Need coffee? King says LOL!

Opinion

November 18, 2020

     Coffee, a lifeline out of reach to King students

Coffee, a lifeline out of reach to King students

For many adults, having coffee in the morning is almost a daily ritual. No, it is a ritual,  considering how many can’t start their day without enough caffeine in their system.  

Like them, caffeine is a lifeline for many students who juggle school and sometimes work-life on little to no sleep. It is all the more essential for senior students, who find themselves sacrificing sleep in the name of getting into university. Regardless, only staff members at King have access to coffee machines during the school day, whereas no such facilities exist for students. If the administration wants to make our lives easier, installing coffee machines for student use or including it in Breakfast Club could be a place to start. 

I’m not talking about crap-filled energy drinks or sodas, but pure coffees and teas. Something to make early morning Robotics or Phys Ed. slightly more bearable. Something, to beat the post-lunch drowsies. But the fact that staff members can get a cup anytime they want from the teachers’ lounge, while we have to make a pilgrimage to Tim’s every. single. time. is enough to exasperate anyone. 

85% of the students surveyed at King believe that we should have coffee machines too, so the fact that all we get are vending machines that are about as reliable as McDonald’s’ soft serve is simply unfair. 

Anu Manoharan, Grade 12 student and Iced Capp connoisseur followed by the official Tim Horton’s Instagram, could do with a coffee machine on campus to save him a trip once in a while:

Easy access to coffee is essential for some students to stay awake because your only class in-school happens in the morning, and teenagers are so tired when they wake up in the morning. Almost no one is focused in class. ”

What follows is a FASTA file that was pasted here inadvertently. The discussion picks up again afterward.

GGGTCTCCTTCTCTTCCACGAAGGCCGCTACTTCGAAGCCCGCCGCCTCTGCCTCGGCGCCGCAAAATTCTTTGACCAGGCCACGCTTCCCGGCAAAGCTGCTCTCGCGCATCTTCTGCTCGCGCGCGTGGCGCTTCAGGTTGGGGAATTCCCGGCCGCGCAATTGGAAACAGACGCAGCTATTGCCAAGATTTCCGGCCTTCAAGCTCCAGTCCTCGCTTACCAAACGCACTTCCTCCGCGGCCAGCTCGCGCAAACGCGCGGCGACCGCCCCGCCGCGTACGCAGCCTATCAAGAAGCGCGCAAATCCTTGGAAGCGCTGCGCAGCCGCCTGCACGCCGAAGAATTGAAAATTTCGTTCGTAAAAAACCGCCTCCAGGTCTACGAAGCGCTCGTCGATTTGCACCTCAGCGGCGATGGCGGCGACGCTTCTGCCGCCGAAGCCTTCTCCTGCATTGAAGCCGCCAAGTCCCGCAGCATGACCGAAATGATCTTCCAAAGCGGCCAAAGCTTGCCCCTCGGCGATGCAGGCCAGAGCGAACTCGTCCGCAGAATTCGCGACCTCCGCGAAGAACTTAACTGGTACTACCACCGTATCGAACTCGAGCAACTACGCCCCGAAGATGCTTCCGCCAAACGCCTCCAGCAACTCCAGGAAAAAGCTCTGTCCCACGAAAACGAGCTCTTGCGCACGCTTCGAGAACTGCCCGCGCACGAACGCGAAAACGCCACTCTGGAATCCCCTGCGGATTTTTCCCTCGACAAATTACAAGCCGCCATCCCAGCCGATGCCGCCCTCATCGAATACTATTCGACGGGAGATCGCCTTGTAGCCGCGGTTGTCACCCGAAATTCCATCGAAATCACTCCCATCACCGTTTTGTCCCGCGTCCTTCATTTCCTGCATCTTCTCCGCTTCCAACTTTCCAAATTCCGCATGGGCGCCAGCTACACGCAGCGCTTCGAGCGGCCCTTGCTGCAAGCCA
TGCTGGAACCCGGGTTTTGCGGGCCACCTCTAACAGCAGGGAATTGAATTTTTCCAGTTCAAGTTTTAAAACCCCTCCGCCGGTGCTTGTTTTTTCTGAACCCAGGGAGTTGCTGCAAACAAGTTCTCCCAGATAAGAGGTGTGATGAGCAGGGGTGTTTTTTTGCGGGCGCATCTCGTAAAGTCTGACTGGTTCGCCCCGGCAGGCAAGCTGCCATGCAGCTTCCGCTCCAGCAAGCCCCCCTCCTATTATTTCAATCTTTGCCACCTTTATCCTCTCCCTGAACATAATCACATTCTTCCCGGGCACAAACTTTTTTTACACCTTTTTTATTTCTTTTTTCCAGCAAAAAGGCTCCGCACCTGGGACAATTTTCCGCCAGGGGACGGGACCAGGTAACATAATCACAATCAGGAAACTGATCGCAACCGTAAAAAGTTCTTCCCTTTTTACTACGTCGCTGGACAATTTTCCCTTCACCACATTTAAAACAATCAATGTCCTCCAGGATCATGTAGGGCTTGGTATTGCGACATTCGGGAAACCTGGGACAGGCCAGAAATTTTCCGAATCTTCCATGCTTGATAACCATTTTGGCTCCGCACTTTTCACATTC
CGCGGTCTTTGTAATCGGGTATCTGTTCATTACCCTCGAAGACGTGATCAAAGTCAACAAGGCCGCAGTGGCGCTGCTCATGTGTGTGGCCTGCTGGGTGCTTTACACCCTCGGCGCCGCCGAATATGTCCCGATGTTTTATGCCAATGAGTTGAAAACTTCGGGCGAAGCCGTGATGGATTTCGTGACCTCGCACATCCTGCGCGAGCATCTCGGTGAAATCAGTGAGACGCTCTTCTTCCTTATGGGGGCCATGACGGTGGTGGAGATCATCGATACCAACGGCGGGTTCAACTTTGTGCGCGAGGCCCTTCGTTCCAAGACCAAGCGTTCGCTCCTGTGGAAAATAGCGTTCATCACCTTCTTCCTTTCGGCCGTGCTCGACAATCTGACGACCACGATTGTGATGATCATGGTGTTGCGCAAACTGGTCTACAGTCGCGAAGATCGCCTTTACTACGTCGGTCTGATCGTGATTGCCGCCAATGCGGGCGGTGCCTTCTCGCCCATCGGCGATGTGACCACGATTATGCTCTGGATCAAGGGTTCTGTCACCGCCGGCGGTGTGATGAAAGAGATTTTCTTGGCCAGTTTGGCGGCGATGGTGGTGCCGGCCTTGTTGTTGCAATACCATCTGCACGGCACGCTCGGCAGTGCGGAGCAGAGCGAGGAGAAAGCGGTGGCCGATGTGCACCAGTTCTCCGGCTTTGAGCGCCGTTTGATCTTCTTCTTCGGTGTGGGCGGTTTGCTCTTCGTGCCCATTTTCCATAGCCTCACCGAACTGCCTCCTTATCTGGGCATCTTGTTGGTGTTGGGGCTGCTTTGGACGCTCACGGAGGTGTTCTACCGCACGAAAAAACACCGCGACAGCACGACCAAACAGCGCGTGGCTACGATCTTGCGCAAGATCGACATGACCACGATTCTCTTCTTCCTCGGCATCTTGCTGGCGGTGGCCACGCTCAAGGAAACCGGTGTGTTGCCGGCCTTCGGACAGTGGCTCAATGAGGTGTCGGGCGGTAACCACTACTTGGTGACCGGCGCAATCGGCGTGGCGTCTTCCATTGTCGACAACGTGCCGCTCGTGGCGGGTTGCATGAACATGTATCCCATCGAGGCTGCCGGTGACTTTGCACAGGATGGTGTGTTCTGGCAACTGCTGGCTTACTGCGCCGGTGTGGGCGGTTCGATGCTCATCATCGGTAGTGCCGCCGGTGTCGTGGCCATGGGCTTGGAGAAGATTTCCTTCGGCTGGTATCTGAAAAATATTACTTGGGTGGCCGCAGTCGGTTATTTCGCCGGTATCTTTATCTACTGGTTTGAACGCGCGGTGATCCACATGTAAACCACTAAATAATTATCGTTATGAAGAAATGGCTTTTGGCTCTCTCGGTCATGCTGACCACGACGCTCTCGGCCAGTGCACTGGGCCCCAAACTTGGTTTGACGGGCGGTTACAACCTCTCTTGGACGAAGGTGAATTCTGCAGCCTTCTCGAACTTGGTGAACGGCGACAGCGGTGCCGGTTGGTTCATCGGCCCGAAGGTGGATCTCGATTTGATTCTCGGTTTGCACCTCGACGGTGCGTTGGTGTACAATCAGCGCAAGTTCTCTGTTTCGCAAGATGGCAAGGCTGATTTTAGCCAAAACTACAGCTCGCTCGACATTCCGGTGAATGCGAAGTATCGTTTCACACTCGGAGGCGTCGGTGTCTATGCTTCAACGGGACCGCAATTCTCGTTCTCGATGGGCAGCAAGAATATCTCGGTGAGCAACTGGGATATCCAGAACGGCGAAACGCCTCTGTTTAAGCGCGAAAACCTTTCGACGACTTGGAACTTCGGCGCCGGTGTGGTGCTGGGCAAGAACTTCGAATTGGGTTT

— Anu Manoharan, Grade 12

I mean yes, caffeine does have some not-so-pleasant side effects, and making them readily available to teenagers may seem unwise.  However, everything in moderation, right? The Harvard Medical School blog has cited a research study where moderate doses of coffee (3 -5 cups daily) has proven to be part of a healthy diet. Caffeine has also shown to aid school performance in terms of helping students focus, boosting their mood and productivity, as well as improving short term memory for up to 24 hours! Plus, who can really be against coffee breaks? 

Before you say “but caffeine is a drug!” let me tell you that chances are, students will find a way to get their fix anyway. Perhaps by skipping a class here and there to go to Tim’s or drinking espresso after school, which will only disrupt their sleep that night.

That being said, if anyone from admin is reading this, students would much appreciate a coffee machine for Christmas this year. 

 

This article was originally published in the Spring 2020 issue of the Kingsley Voice and has since been modified.

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